Stronger Building Regulations

The Trust has recently responded to a government consultation on Future Homes and Future Buildings Standards. Our response can be seen on our Consultations page.

The government’s aim with the Future Homes and Future Buildings Standards is to improve the energy efficiency and reduce the carbon emissions of new homes and non-domestic buildings. Energy efficiency requirements for new homes and non-domestic buildings are set by Part L (Conservation of Fuel and Power) and Part 6 of the Building Regulations 2010. The consultation sets out the government plans for achieving the new standard, with technical proposals for changes to the Building Regulations, the associated Approved Document guidance and calculation methods. The Trust’s response focusses on answering the questions in a way which would hasten the adoption of the highest standards for insulation and energy consumption. Building Regulations should be the minimum standards for buildings. These higher standards need to be supported by stronger design codes so that there is no lowering of design standards and of the aesthetic considerations of proposals.

Linked with this, the Trust has also responded to Durham County Council’s second consultation on its Solar Energy Supplementary Planning Document (SPD). Our response focussed on how to design new buildings to facilitate and optimise energy generation, solar gain and energy-efficient ventilation, supporting the Building for Life SPD, and the need to require that new builds should incorporate solar energy.

The Trust thinks the new standard and requirements should be brought in as fast as possible. Developers have already had long enough to adapt, and we are in a climate emergency.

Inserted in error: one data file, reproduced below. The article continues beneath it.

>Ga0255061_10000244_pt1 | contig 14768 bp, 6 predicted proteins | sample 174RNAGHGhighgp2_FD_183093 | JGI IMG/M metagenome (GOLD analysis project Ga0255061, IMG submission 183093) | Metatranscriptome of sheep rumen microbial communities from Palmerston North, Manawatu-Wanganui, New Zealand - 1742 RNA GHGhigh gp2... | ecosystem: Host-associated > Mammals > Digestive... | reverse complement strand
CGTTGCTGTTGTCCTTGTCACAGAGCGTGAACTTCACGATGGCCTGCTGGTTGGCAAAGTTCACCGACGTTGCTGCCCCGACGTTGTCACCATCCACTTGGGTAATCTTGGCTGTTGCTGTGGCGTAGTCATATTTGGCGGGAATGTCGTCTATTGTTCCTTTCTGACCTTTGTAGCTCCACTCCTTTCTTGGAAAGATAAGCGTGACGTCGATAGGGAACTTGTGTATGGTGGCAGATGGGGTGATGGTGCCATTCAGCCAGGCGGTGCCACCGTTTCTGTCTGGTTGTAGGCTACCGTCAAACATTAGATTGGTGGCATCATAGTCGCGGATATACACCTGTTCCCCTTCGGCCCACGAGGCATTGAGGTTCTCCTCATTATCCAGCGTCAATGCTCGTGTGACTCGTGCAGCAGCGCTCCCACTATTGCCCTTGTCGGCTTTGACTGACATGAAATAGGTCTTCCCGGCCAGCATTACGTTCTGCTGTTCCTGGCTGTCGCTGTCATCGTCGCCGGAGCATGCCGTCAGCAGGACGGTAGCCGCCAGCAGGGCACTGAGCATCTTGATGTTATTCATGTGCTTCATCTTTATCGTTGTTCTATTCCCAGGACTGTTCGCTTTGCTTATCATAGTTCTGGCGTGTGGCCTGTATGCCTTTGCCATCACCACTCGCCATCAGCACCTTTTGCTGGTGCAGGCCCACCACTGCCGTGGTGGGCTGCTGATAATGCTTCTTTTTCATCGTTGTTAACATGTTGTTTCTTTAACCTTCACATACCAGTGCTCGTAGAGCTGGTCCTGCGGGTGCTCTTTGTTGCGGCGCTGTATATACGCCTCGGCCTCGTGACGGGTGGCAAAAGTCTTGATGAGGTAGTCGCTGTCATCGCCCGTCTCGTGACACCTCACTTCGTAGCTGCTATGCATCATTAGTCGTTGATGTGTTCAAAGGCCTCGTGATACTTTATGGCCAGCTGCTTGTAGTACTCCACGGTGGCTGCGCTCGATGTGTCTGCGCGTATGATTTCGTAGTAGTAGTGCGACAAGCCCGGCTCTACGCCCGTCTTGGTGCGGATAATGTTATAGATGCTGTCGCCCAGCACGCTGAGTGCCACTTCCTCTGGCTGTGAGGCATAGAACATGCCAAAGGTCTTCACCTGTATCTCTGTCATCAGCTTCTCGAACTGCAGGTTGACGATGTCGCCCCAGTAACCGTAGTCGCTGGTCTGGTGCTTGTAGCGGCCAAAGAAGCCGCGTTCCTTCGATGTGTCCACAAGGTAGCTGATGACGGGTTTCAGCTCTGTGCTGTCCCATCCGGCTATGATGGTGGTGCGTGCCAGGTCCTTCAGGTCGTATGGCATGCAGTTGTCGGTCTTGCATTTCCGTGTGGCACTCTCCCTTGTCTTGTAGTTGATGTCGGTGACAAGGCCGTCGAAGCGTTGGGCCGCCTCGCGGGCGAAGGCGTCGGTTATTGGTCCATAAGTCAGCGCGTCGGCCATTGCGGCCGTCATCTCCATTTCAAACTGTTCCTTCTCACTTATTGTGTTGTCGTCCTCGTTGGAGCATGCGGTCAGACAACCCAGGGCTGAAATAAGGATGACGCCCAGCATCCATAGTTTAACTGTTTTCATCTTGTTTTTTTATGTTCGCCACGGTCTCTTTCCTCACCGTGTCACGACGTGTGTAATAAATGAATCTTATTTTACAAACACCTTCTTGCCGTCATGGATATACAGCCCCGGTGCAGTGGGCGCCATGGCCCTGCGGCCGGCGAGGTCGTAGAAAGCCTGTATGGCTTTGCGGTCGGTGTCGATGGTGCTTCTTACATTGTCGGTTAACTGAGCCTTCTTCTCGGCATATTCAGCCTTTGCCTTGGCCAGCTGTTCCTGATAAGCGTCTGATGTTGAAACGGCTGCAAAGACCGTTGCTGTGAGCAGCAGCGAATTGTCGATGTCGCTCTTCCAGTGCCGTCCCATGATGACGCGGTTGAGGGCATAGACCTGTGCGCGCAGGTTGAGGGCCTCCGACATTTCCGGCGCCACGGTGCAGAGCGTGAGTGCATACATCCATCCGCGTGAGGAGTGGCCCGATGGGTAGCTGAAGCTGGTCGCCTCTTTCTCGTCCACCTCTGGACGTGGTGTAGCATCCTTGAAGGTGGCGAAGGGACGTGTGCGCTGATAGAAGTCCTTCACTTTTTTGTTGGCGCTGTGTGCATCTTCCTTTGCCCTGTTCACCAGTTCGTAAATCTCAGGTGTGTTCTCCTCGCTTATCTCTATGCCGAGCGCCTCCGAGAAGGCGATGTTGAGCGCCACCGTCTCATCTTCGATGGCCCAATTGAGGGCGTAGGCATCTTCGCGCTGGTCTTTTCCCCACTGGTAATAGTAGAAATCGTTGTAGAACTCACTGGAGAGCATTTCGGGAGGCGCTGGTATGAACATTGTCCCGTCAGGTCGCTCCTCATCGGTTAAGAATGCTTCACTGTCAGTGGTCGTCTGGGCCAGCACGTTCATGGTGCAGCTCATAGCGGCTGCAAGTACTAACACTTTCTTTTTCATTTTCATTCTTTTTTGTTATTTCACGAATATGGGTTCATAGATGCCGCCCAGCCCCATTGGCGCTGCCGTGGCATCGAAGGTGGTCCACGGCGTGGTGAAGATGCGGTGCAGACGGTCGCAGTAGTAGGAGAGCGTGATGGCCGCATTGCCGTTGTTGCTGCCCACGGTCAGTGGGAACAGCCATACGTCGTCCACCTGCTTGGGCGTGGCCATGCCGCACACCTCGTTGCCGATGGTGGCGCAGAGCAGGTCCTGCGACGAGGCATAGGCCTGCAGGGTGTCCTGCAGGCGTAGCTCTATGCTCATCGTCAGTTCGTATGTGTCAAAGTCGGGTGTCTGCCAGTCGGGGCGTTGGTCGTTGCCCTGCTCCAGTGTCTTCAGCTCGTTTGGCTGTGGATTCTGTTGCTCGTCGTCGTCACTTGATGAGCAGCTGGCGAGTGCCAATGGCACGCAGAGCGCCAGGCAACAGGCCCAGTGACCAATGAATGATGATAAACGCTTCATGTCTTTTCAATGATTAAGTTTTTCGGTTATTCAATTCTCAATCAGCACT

The Government has set up the ‘Future Homes Hub’, a non-profit making company limited by guarantee. The role of the Hub is to support the ‘Future Homes Task Force’ which is developing a long-term delivery plan for the new homes sector in line with the Government’s legally binding net zero and wider environmental targets.

Responses by other organisations to the consultation may be of interest, e.g. the ‘Passivhaus Trust’ (PHT), an independent industry leading organisation that promotes the adoption of Passivhaus in the UK, and the ‘Good Homes Alliance’, a non-profit sustainability organisation with over 125 members and partners from across the built environment sector.

Some local authorities have updated their local plans to require even higher building standards, backed up with evidence, and these seem to have survived the examination process. So houses in Cornwall and Bath and North-East Somerset will be required to be substantially better than those at Sniperley. These authorities made the changes in 2021.

Cornwall Council: Technical Evidence Base For Policy Sec 1 – New Housing

Bath and North East Somerset: Local Plan Partial Update Viability Study